Before two weeks ago, Sasha DiGiulian had never handled an ice axe. But that didn’t stop the 22-year-old from signing up to compete Saturday against the strongest alpine climbers on the planet in the nation’s biggest ice and mixed climbing competition, held annually in Ouray, Colorado.
At five-foot two and 105 pounds, the petite DiGiulian is one of America’s top sport climbers and arguably the country’s strongest female climber. Four years ago, having conquered more than her share of indoor climbing competitions, DiGiulian set the standard for female sport climbers by redpointing—free-climbing on lead after practicing the route—“Pure Imagination,” the famous 5.14d route in Kentucky’s Red River Gorge. (When she’s not on the wall, DiGiulian is working on her bachelor’s degree in creative writing nonfiction and business at Columbia University, where she is a junior.) But to prepare for the Ouray Elite Mixed Climbing Competition, where she will face-off against seasoned ice climbing veterans like Ines Papert and Dawn Glanc, DiGiulian ditched the hand chalk and picked up her ice tools.
“Ice climbing is very brutish. People fall not because they can’t hang on any more but because they can’t swing any more. It’s more like manual labor or carpentry than like a sport.”
“I was excited to explore a new dimension to the sport,” DiGiulian says. “Just my limited experience already feels like I have come across a whole new frontier of opportunities in climbing.”
Rock climbing and ice climbing are about as similar as skiing and snowboarding. Both involve tying into a rope and hauling yourself up a wall but the skills and techniques required are vastly different. Sport climbers clip themselves into pre-set bolts drilled into the wall. Ice climbers, however, rely on ice screws, which aren’t nearly as sturdy or dependable as bolts driven into rock. It's often years before they lead routes or attempt mixed climbs because of the steep learning curve and inherent dangers. Ice climbing can mean dealing with blizzards and hauling a lot of sharp equipment that could easily sever a rope. The ice tool, a technical kind of ice axe climbers use to ascend steep, technical terrain, requires brute strength and pinpoint precision to wield effectively.
“It’s the swinging that’s challenging,” says Will Mayo, an accomplished ice and mixed climber and Ouray competitor who's been training DiGiulian over the past 10 days. The muscle groups involved in ice climbing are more “shoulder and core intensive” than the grip strength that helps sport climbers achieve success, Mayo says. “Ice climbing is very brutish. People fall not because they can’t hang on any more but because they can’t swing any more. It’s more like manual labor or carpentry than like a sport.”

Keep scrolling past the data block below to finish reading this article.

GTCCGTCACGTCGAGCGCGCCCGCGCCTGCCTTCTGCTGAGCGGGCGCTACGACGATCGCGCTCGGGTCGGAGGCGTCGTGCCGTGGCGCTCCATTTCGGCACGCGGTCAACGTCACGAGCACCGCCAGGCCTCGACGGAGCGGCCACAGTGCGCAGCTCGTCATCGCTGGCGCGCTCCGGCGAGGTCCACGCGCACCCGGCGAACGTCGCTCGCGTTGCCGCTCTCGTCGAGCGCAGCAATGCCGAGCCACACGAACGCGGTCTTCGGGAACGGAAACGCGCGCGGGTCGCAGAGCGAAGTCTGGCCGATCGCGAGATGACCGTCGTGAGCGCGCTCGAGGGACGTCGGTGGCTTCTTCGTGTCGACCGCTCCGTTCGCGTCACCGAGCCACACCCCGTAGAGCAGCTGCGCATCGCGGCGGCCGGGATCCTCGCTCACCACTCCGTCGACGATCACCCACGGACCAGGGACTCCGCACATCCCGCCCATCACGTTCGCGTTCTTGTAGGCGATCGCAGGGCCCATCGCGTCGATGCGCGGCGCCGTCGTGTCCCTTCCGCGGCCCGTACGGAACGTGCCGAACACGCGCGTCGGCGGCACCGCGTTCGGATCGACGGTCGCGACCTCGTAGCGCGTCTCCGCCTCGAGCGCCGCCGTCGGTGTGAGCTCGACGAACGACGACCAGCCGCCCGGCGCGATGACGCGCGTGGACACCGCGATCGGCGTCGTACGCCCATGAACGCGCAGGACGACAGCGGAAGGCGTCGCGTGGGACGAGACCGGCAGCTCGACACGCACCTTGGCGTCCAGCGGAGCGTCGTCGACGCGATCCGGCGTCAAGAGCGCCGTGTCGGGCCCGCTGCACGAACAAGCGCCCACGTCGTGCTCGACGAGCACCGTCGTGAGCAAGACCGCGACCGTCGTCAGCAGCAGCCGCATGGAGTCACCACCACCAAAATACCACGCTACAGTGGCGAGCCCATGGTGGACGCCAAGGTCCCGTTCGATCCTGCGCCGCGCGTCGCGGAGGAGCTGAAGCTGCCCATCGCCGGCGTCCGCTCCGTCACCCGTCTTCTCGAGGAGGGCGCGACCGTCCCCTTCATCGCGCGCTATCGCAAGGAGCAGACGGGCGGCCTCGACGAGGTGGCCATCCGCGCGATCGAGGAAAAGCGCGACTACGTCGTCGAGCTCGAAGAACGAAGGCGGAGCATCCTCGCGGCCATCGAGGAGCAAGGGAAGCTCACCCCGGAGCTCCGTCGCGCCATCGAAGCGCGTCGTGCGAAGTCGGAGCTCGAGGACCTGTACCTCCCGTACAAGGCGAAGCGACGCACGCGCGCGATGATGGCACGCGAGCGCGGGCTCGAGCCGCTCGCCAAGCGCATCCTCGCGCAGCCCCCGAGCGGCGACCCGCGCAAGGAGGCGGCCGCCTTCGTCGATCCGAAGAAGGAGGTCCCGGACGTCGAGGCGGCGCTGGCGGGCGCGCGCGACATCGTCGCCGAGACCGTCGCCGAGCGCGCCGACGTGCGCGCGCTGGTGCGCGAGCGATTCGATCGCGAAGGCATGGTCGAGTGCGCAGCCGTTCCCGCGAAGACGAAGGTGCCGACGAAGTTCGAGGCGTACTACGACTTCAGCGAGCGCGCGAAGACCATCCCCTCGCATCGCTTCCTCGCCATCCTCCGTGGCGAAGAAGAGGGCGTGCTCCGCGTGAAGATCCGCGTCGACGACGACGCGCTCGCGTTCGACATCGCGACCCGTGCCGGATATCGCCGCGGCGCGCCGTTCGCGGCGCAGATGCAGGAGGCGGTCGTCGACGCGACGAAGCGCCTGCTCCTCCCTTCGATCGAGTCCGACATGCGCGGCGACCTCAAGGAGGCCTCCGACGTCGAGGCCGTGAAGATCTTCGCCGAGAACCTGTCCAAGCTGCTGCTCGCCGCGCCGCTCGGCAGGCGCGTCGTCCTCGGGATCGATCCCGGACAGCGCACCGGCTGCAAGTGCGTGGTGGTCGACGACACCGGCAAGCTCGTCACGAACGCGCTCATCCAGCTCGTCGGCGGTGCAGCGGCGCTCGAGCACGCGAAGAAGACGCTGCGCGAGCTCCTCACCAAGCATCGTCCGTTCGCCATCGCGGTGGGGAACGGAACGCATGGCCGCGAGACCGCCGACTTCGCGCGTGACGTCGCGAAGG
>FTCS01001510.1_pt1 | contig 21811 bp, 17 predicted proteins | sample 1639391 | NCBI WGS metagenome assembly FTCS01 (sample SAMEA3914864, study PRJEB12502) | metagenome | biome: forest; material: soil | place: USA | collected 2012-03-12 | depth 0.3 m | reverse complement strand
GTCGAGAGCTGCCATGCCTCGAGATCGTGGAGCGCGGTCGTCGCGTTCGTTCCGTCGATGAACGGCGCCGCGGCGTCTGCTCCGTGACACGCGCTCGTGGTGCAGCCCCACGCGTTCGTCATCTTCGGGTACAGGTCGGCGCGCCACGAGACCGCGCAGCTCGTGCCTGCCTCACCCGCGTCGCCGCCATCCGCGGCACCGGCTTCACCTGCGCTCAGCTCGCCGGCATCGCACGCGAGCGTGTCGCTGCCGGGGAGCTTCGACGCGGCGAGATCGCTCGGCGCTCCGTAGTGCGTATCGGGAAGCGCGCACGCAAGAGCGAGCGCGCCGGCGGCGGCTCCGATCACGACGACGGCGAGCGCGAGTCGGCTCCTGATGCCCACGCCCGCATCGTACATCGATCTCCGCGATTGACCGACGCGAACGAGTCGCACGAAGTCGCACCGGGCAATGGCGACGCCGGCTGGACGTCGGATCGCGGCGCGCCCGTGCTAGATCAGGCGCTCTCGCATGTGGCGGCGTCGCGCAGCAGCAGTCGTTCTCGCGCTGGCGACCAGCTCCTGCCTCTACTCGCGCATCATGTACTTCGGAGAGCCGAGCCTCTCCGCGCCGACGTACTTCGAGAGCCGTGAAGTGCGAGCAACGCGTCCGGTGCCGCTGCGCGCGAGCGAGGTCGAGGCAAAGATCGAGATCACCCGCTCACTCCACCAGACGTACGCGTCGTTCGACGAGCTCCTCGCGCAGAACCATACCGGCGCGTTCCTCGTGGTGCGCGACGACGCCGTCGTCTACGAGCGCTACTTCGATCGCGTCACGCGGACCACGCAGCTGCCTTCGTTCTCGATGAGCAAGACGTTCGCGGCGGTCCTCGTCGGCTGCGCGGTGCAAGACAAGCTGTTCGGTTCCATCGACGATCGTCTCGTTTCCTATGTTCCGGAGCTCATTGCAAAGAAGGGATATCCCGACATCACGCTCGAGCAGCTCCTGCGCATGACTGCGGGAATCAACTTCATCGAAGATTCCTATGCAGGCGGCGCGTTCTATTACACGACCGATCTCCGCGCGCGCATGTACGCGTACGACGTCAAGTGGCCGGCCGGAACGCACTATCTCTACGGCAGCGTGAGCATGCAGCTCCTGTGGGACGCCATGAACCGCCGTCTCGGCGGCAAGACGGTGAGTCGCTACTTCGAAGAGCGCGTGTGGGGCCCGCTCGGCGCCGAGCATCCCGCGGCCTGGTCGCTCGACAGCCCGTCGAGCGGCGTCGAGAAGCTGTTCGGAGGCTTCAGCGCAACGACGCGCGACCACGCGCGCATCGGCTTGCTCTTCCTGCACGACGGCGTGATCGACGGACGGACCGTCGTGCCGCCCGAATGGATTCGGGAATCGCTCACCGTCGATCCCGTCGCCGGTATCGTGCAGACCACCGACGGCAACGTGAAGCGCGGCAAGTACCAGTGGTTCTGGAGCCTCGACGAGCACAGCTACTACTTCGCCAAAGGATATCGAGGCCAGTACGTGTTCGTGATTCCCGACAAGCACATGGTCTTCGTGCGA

If anyone can handle it, DiGiulian can. She flew into Colorado on December 29 to begin her training under the tutelage of Mayo and Maury Birdwell, a fellow climber and attorney. DiGiulian connected with Mayo through a mutual friend, and Mayo was immediately hooked by the experiment of turning America’s top sport climber into one of the world’s top mixed climbers.
“I was, first of all, fascinated,” he says. “I was curious to see what would happen—Sasha DiGiulian wielding ice tools.” It’s a pretty drastic transition to manage in less than two weeks. DiGiulian admits it’s been trying.
“My worries before beginning were splicing myself with the tool, mainly,” she says. “I am nervous leading ice, and I still have hesitation getting too close with the tool because of this back-in-the-mind fear of it coming back to hit me in the face.”
In spite of the difficulty, DiGiulian hasn’t disappointed. Mayo says her mental drive and strength as an athlete are impressive. Together, the pair have been practicing hanging off of tools on the rock, switching hands on tools, and how to hang from tools in technical positions known as figure-fours and figure-nines (in which you hook one leg over an arm that’s gripping a tool).
“She doesn’t really get pumped,” Mayo says. “It’s remarkable. She has such a high level of fitness from sport climbing that she can hang on forever.”
On her fifth day using tools, DiGiulian climbed a hard M10 route (the equivalent of a 5.12 sport route on the Yosemite Decimal System) in the Ouray Ice Park. After scaling the rock portion of the route, she finished strong and climbed up a hanging icicle to the top. “It’s really exceptional she would be able to redpoint that on her fifth day,” Mayo says.
After finishing her boot camp with Mayo this week, DiGiulian will lace up her crampons, pick up her ice tools, and give it a go in one of the hardest mixed climbing competitions out there. Who knows, maybe she'll surprise the entire festival. And if she doesn't, there's still new-routing in China and multi-pitch climbing in Madagascar to look forward to. She's Sasha DiGiulian, after all, and she's going to keep pulling down hard.
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